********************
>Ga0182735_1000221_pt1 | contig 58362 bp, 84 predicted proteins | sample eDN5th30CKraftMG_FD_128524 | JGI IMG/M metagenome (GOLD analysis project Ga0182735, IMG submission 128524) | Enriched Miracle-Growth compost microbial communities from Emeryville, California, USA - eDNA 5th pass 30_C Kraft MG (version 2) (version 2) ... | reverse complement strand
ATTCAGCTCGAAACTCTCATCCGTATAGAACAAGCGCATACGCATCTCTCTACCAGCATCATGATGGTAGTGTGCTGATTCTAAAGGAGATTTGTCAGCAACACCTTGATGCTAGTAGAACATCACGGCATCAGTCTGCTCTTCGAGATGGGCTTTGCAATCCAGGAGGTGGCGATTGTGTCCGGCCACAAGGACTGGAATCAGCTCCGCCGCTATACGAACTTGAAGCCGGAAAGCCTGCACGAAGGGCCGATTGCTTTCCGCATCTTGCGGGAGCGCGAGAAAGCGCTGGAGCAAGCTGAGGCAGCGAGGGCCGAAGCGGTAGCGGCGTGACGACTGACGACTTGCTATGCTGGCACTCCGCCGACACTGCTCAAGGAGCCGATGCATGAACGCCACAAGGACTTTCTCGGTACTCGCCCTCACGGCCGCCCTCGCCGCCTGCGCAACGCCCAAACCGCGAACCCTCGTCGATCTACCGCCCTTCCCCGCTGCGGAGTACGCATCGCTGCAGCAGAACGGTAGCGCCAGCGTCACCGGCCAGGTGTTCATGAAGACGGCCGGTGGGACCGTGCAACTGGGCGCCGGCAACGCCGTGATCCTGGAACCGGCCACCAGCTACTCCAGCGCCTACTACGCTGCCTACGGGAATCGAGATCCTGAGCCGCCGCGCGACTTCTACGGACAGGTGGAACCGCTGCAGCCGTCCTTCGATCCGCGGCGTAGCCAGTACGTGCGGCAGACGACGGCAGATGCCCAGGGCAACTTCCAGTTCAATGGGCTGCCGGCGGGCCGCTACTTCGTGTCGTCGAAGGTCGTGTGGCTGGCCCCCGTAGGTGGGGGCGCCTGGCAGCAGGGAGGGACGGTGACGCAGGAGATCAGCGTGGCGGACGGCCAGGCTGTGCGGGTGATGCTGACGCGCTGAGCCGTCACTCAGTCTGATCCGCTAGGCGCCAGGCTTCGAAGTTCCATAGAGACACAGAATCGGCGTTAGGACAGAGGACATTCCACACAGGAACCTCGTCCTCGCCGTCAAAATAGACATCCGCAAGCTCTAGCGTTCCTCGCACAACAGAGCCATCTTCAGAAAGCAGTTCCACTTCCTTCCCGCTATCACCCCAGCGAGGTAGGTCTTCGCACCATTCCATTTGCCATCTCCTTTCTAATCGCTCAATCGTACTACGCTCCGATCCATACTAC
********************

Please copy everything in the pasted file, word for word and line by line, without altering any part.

>Ga0182735_1000221_pt1 | contig 58362 bp, 84 predicted proteins | sample eDN5th30CKraftMG_FD_128524 | JGI IMG/M metagenome (GOLD analysis project Ga0182735, IMG submission 128524) | Enriched Miracle-Growth compost microbial communities from Emeryville, California, USA - eDNA 5th pass 30_C Kraft MG (version 2) (version 2) ... | reverse complement strand
ATTCAGCTCGAAACTCTCATCCGTATAGAACAAGCGCATACGCATCTCTCTACCAGCATCATGATGGTAGTGTGCTGATTCTAAAGGAGATTTGTCAGCAACACCTTGATGCTAGTAGAACATCACGGCATCAGTCTGCTCTTCGAGATGGGCTTTGCAATCCAGGAGGTGGCGATTGTGTCCGGCCACAAGGACTGGAATCAGCTCCGCCGCTATACGAACTTGAAGCCGGAAAGCCTGCACGAAGGGCCGATTGCTTTCCGCATCTTGCGGGAGCGCGAGAAAGCGCTGGAGCAAGCTGAGGCAGCGAGGGCCGAAGCGGTAGCGGCGTGACGACTGACGACTTGCTATGCTGGCACTCCGCCGACACTGCTCAAGGAGCCGATGCATGAACGCCACAAGGACTTTCTCGGTACTCGCCCTCACGGCCGCCCTCGCCGCCTGCGCAACGCCCAAACCGCGAACCCTCGTCGATCTACCGCCCTTCCCCGCTGCGGAGTACGCATCGCTGCAGCAGAACGGTAGCGCCAGCGTCACCGGCCAGGTGTTCATGAAGACGGCCGGTGGGACCGTGCAACTGGGCGCCGGCAACGCCGTGATCCTGGAACCGGCCACCAGCTACTCCAGCGCCTACTACGCTGCCTACGGGAATCGAGATCCTGAGCCGCCGCGCGACTTCTACGGACAGGTGGAACCGCTGCAGCCGTCCTTCGATCCGCGGCGTAGCCAGTACGTGCGGCAGACGACGGCAGATGCCCAGGGCAACTTCCAGTTCAATGGGCTGCCGGCGGGCCGCTACTTCGTGTCGTCGAAGGTCGTGTGGCTGGCCCCCGTAGGTGGGGGCGCCTGGCAGCAGGGAGGGACGGTGACGCAGGAGATCAGCGTGGCGGACGGCCAGGCTGTGCGGGTGATGCTGACGCGCTGAGCCGTCACTCAGTCTGATCCGCTAGGCGCCAGGCTTCGAAGTTCCATAGAGACACAGAATCGGCGTTAGGACAGAGGACATTCCACACAGGAACCTCGTCCTCGCCGTCAAAATAGACATCCGCAAGCTCTAGCGTTCCTCGCACAACAGAGCCATCTTCAGAAAGCAGTTCCACTTCCTTCCCGCTATCACCCCAGCGAGGTAGGTCTTCGCACCATTCCATTTGCCATCTCCTTTCTAATCGCTCAATCGTACTACGCTCCGATCCATACTAC